Hanji is primarily used as the writing, painting, and printing substrate and Korean crafters used Hanji to repair tears and fill gaps on paper, manuscripts, paintings, and books due to its good properties and durability. Traditional Hanji is permanent and it can last for more than 1000 years when preserved in proper conditions [8, 12, 13]. The ancestral Hanji craft is renowned due to its oriental gracefulness. During its making, bast fiber from paper mulberry (Broussonetia spp.) is used as the main raw material while other plant fibers were also used such as gampi and mitsumata. The process of raw material and making methods influenced Hanji properties and performance [14,15,16]. The sheet formation of Hanji involves two main methods, Heullimtteugi (Oebal) and Gadumtteugi (Ssangbal) which differs in the mould shape and wet formation process [17]. Heullimtteugi (single mould) is an original Korean method in which the mould is suspended by a single string. The fiber stock is firstly dipped onto the paper mould and flow away in the forward direction and subsequently repeated several times. The paper stock was scooped again and rhythmically rocked from side to side that enables fiber to accumulate in crisscross layers without dominant fiber orientation [15, 18]. The Gadumtteugi (double mould) usually employs a front-water approach that drives the mould forward and then backwards that takes five or six swings until a desired thickness is formed across the mould screen and produced paper with evident fiber orientation [17, 18].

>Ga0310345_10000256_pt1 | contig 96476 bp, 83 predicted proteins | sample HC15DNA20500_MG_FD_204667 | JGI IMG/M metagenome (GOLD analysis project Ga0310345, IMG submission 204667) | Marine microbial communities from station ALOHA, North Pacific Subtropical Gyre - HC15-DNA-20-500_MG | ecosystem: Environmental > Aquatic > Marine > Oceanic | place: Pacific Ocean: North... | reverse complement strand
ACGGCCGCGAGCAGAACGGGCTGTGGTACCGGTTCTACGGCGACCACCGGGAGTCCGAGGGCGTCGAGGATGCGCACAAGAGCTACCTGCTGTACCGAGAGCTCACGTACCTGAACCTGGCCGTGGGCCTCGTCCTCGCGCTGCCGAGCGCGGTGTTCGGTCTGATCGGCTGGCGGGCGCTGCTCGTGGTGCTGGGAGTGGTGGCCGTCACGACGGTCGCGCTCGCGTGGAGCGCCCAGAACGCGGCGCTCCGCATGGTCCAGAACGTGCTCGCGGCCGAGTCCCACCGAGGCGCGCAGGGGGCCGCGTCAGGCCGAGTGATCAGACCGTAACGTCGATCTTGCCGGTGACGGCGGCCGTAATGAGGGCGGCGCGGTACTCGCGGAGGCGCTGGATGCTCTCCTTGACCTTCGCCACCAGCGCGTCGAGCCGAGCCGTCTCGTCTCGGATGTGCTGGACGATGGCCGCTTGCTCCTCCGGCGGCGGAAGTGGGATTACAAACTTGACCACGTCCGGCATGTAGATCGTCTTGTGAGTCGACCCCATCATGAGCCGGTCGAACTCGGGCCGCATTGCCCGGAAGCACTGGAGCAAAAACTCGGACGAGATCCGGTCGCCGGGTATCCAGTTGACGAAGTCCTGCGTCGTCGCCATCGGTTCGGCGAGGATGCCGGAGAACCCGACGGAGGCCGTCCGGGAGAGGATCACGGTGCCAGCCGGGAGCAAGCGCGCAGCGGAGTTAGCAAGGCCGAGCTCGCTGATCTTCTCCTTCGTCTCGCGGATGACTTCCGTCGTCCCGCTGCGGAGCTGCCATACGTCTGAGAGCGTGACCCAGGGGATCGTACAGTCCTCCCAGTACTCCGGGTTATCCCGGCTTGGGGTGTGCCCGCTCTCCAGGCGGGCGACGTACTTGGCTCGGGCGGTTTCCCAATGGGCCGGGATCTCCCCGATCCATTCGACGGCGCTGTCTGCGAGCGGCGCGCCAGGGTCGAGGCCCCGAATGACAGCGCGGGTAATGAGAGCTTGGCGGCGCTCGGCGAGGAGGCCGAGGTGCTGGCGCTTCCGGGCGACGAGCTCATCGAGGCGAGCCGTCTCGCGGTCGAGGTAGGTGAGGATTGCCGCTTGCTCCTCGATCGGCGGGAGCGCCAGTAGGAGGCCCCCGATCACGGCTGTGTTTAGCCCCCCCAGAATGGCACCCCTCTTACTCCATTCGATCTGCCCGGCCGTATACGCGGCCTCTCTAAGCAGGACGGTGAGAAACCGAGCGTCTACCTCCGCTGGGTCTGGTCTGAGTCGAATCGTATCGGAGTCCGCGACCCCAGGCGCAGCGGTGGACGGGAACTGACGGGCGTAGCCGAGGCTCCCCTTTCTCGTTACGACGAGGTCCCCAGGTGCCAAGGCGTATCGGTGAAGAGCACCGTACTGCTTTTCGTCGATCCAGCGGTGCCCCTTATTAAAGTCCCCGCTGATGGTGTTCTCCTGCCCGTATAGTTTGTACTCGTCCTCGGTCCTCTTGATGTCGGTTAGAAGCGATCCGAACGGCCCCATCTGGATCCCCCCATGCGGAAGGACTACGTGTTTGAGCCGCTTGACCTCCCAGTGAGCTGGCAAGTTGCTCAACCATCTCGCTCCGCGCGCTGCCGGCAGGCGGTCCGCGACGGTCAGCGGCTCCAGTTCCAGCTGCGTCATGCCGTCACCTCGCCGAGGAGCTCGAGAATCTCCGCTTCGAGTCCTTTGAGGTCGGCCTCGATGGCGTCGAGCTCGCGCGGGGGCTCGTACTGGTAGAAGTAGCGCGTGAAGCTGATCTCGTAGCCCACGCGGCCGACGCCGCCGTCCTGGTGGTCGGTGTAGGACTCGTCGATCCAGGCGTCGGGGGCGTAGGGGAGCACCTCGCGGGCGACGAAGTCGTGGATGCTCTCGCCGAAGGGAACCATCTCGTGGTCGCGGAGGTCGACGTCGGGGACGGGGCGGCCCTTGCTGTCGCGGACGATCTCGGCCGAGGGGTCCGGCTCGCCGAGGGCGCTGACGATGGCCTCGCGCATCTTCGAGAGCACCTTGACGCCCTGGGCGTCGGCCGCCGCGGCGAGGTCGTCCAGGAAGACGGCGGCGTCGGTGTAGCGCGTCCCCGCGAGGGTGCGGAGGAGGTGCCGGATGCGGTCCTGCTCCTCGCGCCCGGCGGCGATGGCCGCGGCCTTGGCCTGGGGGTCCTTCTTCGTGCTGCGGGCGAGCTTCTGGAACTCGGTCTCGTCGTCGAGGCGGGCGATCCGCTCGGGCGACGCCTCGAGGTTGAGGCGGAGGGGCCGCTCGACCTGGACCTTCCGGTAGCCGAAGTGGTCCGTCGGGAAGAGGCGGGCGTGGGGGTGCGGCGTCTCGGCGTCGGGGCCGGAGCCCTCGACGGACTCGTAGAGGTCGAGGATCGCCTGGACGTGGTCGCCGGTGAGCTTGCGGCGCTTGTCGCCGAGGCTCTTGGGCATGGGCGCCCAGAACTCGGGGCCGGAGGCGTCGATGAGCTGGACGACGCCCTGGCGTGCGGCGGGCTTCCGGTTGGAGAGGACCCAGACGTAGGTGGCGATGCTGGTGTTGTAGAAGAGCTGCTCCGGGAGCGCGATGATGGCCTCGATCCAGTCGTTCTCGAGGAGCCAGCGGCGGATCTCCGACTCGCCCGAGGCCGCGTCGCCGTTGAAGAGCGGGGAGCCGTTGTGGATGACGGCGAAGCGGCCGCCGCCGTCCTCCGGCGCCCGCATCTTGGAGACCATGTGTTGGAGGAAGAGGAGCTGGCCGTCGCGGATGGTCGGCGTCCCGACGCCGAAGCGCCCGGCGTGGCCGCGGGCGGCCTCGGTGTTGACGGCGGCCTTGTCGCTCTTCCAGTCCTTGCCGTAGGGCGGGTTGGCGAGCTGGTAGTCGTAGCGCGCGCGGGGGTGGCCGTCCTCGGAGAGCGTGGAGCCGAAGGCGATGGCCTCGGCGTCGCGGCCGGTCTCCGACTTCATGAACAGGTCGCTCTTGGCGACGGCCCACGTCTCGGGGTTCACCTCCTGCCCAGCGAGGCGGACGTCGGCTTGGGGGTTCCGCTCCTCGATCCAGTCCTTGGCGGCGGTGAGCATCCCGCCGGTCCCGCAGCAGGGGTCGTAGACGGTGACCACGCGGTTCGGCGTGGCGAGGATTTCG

Strong, stable and durable handmade Hanji has long been used in book and paper conservation in the Korean peninsula [17]. Moreover, Hanji has also gradually drawn attention from art practitioner and conservators worldwide and some European conservators even have established professional links such as Group 130° to test and facilitate the use of Hanji as conservation materials [19, 20]. A comprehensive knowledge about the type of paper, the manufacturing techniques and the subsequent physical properties, helps to promote their application in the decoration, art creation as well as in the conservation and restoration process [19]. However, most of Hanji characterization studies were based on small set of samples and therefore it is difficult to have an overall knowledge and general cognition of contemporary Hanji. And research was still lacking for Hanji studies in the areas of observation, analysis, case studies, and status survey [21].